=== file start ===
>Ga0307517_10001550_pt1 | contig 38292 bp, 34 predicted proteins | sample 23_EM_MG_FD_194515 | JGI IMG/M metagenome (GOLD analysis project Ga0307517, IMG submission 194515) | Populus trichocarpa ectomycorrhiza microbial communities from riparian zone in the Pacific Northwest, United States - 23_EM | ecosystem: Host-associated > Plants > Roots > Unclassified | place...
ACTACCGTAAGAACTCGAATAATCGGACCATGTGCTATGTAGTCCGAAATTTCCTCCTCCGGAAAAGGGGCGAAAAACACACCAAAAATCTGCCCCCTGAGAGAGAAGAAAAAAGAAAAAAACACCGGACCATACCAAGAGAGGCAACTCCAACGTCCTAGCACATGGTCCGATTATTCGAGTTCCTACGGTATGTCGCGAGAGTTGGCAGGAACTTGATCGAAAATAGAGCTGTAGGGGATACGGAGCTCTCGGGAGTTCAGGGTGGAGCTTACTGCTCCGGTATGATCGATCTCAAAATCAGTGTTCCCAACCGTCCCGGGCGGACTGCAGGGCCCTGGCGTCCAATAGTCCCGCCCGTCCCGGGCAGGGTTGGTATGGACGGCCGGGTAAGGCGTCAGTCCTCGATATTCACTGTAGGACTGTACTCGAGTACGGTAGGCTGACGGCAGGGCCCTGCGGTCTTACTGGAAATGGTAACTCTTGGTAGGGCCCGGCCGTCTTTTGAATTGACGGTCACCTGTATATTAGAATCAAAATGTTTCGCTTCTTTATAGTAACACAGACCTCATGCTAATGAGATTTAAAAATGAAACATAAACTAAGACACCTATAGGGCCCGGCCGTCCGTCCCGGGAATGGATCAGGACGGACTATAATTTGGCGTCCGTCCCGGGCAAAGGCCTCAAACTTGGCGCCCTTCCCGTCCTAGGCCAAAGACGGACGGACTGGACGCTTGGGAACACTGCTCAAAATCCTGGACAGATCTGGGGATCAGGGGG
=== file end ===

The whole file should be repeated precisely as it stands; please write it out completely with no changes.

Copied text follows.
>Ga0307517_10001550_pt1 | contig 38292 bp, 34 predicted proteins | sample 23_EM_MG_FD_194515 | JGI IMG/M metagenome (GOLD analysis project Ga0307517, IMG submission 194515) | Populus trichocarpa ectomycorrhiza microbial communities from riparian zone in the Pacific Northwest, United States - 23_EM | ecosystem: Host-associated > Plants > Roots > Unclassified | place...
ACTACCGTAAGAACTCGAATAATCGGACCATGTGCTATGTAGTCCGAAATTTCCTCCTCCGGAAAAGGGGCGAAAAACACACCAAAAATCTGCCCCCTGAGAGAGAAGAAAAAAGAAAAAAACACCGGACCATACCAAGAGAGGCAACTCCAACGTCCTAGCACATGGTCCGATTATTCGAGTTCCTACGGTATGTCGCGAGAGTTGGCAGGAACTTGATCGAAAATAGAGCTGTAGGGGATACGGAGCTCTCGGGAGTTCAGGGTGGAGCTTACTGCTCCGGTATGATCGATCTCAAAATCAGTGTTCCCAACCGTCCCGGGCGGACTGCAGGGCCCTGGCGTCCAATAGTCCCGCCCGTCCCGGGCAGGGTTGGTATGGACGGCCGGGTAAGGCGTCAGTCCTCGATATTCACTGTAGGACTGTACTCGAGTACGGTAGGCTGACGGCAGGGCCCTGCGGTCTTACTGGAAATGGTAACTCTTGGTAGGGCCCGGCCGTCTTTTGAATTGACGGTCACCTGTATATTAGAATCAAAATGTTTCGCTTCTTTATAGTAACACAGACCTCATGCTAATGAGATTTAAAAATGAAACATAAACTAAGACACCTATAGGGCCCGGCCGTCCGTCCCGGGAATGGATCAGGACGGACTATAATTTGGCGTCCGTCCCGGGCAAAGGCCTCAAACTTGGCGCCCTTCCCGTCCTAGGCCAAAGACGGACGGACTGGACGCTTGGGAACACTGCTCAAAATCCTGGACAGATCTGGGGATCAGGGGG